We also sit down with Matt Novak, creator and curator of Paleofuture, a blog that explores retro futurism, sifting through the many ways people in the past predicted how the future would turn out, sometimes correctly, mostly not.

    Together, Burke and Novak help us understand why we are to terrible at predicting the future and what we can learn about how history truly unfolds so we can better imagine who we will be in the decades to come.

    After the interview, I discuss a news story about how cigarettes affect the way your brain interprets cigarette advertising.

    In every episode, before I read a bit of self delusion news, I taste a cookie baked from a recipe sent in by a listener/reader. That listener/reader wins a signed copy of my new book, “You Are Now Less Dumb,” and I post the recipe on the YANSS Pinterest page. This episode’s winner is Patrick Regan who submitted a recipe for orange slice cookies. Send your own recipes to david {at} youarenotsosmart.com.

    http://youarenotsosmart.com/2014/03/18/yanss-podcast-020-james-burke-and-matt-novak-ponder-the-future-and-why-we-are-terrible-at-predicting-it/

    —Huffduffed by adactio

  5. Vernor Vinge: What If the Singularity Does NOT Happen? - The Long Now

    Non-Singularity scenarios

    Vinge began by declaring that he still believes that a Singularity event in the next few decades is the most likely outcome— meaning that self-accelerating technologies will speed up to the point of so profound a transformation that the other side of it is unknowable.

    And this transformation will be driven by Artificial Intelligences (AIs) that, once they become self-educating and self-empowering, soar beyond human capacity with shocking suddenness.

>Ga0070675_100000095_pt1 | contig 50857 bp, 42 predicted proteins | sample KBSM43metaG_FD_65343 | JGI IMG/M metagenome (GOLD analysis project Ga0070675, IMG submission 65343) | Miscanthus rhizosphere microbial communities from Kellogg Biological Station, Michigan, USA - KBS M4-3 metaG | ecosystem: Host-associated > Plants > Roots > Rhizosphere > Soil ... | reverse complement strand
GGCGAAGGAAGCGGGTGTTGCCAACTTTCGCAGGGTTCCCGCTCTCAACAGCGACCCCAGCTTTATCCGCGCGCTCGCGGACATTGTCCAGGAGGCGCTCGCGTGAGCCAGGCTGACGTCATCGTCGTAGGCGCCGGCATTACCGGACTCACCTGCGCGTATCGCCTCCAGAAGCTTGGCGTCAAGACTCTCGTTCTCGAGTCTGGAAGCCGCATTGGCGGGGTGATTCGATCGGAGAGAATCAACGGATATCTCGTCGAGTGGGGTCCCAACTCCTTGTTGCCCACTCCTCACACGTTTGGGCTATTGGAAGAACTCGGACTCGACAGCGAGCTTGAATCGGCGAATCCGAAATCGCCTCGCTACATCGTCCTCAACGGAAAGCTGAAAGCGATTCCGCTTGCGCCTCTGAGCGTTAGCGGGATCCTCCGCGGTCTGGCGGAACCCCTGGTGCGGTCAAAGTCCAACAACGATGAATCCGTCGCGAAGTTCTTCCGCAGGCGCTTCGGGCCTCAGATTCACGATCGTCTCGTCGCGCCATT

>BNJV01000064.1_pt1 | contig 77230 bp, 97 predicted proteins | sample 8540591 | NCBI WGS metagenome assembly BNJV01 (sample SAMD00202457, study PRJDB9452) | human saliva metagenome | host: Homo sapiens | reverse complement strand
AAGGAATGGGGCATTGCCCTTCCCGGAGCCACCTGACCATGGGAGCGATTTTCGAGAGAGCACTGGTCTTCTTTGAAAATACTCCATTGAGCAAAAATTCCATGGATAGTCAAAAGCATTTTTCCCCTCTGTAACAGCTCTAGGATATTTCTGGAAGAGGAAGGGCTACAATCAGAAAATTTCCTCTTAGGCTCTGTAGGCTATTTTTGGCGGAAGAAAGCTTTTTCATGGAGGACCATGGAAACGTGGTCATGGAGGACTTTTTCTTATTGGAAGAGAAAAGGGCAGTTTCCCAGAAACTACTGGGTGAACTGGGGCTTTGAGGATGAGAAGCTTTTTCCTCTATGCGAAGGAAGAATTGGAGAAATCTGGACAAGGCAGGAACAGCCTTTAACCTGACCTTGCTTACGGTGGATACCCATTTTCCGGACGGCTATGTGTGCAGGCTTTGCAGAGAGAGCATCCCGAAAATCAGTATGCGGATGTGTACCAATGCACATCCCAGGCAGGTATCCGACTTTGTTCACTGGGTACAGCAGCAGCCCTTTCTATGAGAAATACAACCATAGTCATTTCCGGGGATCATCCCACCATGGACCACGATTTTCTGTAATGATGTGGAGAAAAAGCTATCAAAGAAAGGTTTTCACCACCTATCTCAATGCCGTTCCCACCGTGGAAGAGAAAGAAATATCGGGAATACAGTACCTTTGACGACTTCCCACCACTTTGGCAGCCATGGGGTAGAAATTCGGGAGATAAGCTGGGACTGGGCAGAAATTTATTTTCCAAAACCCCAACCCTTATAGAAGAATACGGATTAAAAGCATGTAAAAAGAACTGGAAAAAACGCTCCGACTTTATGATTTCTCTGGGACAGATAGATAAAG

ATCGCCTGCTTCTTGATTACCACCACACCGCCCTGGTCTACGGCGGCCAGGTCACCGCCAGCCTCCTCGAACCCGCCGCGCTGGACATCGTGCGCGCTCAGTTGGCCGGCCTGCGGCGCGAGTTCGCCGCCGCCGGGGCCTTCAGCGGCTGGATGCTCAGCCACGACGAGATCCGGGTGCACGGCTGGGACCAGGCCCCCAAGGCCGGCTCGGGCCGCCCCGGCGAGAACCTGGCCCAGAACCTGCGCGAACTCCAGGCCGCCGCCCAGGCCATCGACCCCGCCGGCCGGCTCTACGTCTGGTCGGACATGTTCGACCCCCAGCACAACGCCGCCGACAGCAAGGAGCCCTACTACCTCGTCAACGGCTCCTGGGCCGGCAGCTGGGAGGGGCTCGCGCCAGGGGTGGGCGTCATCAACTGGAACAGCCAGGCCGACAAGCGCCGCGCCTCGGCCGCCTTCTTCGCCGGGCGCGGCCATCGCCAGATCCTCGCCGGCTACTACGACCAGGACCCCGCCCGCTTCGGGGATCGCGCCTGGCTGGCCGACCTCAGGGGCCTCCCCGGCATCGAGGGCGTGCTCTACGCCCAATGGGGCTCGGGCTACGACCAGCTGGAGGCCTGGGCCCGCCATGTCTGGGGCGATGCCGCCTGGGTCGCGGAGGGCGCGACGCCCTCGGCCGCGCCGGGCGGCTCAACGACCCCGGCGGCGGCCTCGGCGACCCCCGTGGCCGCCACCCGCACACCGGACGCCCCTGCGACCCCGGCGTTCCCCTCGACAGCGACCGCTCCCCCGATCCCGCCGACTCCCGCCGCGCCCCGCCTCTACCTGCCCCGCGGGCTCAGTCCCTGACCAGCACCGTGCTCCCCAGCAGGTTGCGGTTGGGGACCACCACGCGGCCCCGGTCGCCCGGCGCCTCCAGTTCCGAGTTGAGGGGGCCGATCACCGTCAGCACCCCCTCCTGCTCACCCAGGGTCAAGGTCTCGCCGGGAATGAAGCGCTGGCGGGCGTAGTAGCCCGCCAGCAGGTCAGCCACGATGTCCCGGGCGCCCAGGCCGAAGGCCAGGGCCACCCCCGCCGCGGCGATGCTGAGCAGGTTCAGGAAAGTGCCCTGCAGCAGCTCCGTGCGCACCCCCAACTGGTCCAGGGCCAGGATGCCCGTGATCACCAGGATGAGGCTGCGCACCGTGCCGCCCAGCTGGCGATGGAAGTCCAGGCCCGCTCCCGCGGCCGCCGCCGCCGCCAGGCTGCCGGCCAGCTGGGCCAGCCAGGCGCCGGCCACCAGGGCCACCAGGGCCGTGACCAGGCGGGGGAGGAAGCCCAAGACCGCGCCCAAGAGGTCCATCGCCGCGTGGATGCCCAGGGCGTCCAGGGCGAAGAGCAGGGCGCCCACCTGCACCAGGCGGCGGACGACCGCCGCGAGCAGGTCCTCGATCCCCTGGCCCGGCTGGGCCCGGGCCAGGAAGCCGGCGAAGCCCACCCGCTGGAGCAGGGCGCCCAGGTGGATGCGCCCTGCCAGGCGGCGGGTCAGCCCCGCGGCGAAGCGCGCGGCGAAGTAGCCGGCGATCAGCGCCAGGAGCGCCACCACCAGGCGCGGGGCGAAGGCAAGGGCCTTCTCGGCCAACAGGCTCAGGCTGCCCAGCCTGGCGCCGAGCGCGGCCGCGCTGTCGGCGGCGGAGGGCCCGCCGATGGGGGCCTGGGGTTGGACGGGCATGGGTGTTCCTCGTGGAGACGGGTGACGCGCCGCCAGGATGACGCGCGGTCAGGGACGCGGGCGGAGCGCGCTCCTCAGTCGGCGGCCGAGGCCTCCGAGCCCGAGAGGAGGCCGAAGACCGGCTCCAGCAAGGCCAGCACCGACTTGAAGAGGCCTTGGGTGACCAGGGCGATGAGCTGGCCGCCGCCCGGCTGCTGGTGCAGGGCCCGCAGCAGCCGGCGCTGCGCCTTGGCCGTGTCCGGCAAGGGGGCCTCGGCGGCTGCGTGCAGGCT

He added that he is not convinced by the fears of some that the AIs would exterminate humanity.

    He thinks they would be wise enough to keep us around as a fallback and backup— intelligences that can actually function without massive connectivity!

    (Later in the Q&A I asked him about the dangerous period when AI’s are smart enough to exterminate us but not yet wise enough to keep us around.

    How long would that period be?

    “About four hours,” said Vinge .)

    Since a Singularity makes long-term thinking impractical, Vinge was faced with the problem of how to say anything useful in a Seminar About Long-term Thinking, so he came up with a plausible set of scenarios that would be Singularity-free.

    He noted that they all require that we achieve no faster-than-light space travel.

    The overall non-Singularity condition he called “The Age of Failed Dreams.”

    The main driver is that software simply continues failing to keep pace with hardware improvements.

    One after another, enormous billion-dollar software projects simply do not run, as has already happened at the FBI, air traffic control, IRS, and many others.

    Some large automation projects fail catastrophically, with planes running into each.

    So hardware development eventually lags, and materials research lags, and no strong AI develops.

    To differentiate visually his three sub-scenarios, Vinge showed a graph ranging over the last 50,000 and next 50,000 years, with power (in maximum discrete sources) plotted against human populaton, on a log-log scale.

    Thus the curve begins at the lower left with human power of 0.3 kilowatts and under a hundred thousand population, curves up through steam engines with one megawatt of power and a billion population, up further to present plants generating 13 gigawatts.

    His first scenario was a bleak one called “A Return to MADness.”

    Driven by increasing environmental stress (that a Singularity might have cured), nations return to nuclear confrontation and policies of “Mutually Assured Destruction.”

    One “bad afternoon,” it all plays out, humanity blasts itself back to the Stone Age and then gradually dwindles to extinction.

    His next scenario was a best-case alternative named “The Golden Age,” where population stabilizes around 3 billion, and there is a peaceful ascent into “the long, good time.”

    Humanity catches on that the magic ingredient is education, and engages the full plasticity of the human psyche, empowered by hope, information, and communication.